Coulomb meaning

ko͝olŏm, -lōm
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The SI derived unit used to measure electric charge. One coulomb is equal to the quantity of charge that passes through a cross-section of a conductor in one second, given a current of one ampere.
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A standard unit of electrical charge. Pronounced "kool-ahm," one coulomb (C) is equivalent to one amp of current flowing through a conductor for one second. It is also equal to 6.25 quintillion electrons (6.25 X 10 to the 18th). From French physicist Charles de Coulomb (1736-1806), who measured the behavior of electrical charges. See capacitance.
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The unit of electric charge equal to the quantity of electricity transferred by one ampere (A) in one second, a coulomb is the flow of 6.24
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Jewelry: pendant. From the homophone for Coulomb in Russian, кулон.
noun
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The basic unit of electric charge in the SI and MKS systems, equal to the charge of 6.281 × 1018 electrons; the charge carried by a current of one ampere in one second.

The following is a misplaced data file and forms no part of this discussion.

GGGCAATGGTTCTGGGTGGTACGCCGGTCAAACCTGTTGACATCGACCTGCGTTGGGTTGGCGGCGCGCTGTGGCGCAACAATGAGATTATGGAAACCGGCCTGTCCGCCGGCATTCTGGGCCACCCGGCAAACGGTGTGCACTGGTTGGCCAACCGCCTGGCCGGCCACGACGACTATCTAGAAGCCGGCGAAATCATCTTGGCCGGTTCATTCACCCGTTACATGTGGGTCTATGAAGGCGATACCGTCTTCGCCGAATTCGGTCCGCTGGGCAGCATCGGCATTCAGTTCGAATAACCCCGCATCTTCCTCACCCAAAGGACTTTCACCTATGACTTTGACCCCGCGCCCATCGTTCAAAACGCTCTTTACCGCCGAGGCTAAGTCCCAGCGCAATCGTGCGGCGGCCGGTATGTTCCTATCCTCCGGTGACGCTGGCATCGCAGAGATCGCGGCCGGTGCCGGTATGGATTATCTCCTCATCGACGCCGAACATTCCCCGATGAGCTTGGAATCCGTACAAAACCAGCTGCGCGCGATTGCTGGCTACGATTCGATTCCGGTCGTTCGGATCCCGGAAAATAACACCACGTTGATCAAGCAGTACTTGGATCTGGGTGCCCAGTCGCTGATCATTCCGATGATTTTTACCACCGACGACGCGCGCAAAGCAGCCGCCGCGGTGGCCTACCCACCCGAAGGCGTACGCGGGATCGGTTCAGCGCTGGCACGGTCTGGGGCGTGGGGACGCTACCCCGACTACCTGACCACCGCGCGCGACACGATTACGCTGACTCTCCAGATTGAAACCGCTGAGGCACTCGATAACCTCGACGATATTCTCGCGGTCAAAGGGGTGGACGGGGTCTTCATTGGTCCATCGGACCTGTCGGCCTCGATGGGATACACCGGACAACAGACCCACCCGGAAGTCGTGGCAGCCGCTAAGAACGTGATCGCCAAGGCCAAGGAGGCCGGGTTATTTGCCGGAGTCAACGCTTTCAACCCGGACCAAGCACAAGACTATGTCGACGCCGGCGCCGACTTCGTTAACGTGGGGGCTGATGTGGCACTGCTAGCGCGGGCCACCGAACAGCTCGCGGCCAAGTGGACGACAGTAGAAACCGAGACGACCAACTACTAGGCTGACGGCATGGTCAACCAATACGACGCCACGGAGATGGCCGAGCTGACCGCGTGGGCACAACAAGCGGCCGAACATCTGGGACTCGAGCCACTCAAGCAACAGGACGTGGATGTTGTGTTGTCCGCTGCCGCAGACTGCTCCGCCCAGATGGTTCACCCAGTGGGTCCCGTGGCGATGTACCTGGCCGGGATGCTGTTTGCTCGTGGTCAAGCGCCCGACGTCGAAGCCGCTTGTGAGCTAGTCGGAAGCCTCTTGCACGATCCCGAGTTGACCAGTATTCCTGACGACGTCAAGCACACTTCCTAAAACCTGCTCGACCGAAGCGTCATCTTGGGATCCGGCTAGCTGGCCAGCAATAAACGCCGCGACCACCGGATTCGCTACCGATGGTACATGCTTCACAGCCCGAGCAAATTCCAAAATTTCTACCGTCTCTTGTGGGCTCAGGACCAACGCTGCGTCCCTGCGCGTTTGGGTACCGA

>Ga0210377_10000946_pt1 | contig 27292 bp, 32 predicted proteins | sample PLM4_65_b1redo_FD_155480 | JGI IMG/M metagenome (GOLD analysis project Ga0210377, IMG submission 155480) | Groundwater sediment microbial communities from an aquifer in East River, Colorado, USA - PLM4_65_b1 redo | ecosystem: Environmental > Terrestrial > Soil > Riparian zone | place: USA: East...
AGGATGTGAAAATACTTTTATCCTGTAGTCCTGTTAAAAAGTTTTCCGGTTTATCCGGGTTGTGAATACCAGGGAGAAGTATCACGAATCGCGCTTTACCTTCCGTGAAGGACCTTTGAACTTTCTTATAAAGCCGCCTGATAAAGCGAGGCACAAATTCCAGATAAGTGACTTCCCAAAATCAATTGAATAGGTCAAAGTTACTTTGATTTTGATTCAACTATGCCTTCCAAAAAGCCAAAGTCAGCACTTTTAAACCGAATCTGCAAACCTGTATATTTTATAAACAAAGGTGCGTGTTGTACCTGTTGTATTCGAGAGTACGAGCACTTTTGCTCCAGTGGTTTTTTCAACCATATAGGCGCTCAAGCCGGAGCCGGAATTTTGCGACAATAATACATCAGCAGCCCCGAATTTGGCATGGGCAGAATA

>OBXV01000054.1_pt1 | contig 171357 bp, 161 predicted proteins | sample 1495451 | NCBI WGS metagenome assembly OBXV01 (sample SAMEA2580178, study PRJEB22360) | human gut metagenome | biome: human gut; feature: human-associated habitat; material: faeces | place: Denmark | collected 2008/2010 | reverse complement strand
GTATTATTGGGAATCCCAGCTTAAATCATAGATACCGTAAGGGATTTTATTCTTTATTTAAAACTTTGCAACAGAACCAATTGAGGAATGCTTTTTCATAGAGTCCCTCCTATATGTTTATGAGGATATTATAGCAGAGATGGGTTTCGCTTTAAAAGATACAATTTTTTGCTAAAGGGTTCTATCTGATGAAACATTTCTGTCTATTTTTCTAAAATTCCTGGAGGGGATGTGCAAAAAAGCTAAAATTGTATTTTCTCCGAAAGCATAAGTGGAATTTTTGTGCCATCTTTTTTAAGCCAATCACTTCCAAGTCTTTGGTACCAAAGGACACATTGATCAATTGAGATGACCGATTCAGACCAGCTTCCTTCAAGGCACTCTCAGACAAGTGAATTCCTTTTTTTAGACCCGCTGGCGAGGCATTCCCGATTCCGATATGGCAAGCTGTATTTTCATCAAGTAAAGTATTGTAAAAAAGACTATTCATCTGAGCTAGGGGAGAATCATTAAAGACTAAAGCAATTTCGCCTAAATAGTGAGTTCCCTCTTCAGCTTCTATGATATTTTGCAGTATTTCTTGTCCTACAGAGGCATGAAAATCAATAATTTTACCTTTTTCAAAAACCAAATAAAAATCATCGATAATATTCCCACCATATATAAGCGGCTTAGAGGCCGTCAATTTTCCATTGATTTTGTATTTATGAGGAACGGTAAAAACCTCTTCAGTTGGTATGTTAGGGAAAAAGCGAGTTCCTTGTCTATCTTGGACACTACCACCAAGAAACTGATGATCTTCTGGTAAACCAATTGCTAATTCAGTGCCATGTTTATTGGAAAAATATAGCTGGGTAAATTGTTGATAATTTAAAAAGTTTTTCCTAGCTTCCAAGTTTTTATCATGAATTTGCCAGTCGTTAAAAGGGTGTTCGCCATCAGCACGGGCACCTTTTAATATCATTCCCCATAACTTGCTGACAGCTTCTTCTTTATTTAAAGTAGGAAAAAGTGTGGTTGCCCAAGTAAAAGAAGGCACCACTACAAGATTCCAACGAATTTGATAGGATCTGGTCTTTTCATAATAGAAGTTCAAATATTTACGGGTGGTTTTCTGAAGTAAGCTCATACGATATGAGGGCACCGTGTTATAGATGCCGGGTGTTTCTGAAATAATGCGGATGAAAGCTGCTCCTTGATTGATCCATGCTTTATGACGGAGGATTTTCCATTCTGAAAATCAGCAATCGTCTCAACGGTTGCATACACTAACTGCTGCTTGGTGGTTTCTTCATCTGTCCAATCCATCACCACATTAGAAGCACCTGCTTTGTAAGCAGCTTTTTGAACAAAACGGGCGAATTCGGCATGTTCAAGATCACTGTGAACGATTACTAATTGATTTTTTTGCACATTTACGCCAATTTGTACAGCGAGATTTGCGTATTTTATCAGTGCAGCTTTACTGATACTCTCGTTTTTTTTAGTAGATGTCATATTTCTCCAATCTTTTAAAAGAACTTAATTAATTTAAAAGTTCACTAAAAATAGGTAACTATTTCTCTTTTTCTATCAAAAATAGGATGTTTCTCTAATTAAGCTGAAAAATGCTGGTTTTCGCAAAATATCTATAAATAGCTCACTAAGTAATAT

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The basic unit of electric charge, equal to the quantity of charge transferred in one second by a steady current of one ampere, and equivalent to 6.2415 × 1018 elementary charges, where one elementary charge is the charge of a proton or the negative of the charge of an electron. A coulomb's value in the International System differs very slightly from that in the meter-kilogram-second-ampere system of units.
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Of or relating to the Coulomb force.
adjective
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In the International System of Units, the derived unit of electric charge; the amount of electric charge carried by a current of 1 ampere flowing for 1 second. Symbol: C.

He is charged up with enough coulombs to make his hair stand on end.

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Origin of coulomb

  • After Charles Augustin de Coulomb

    From American Heritage Dictionary of the English Language, 5th Edition

  • Borrowing from French coulomb. Named after the French physicist Charles-Augustin de Coulomb.

    From Wiktionary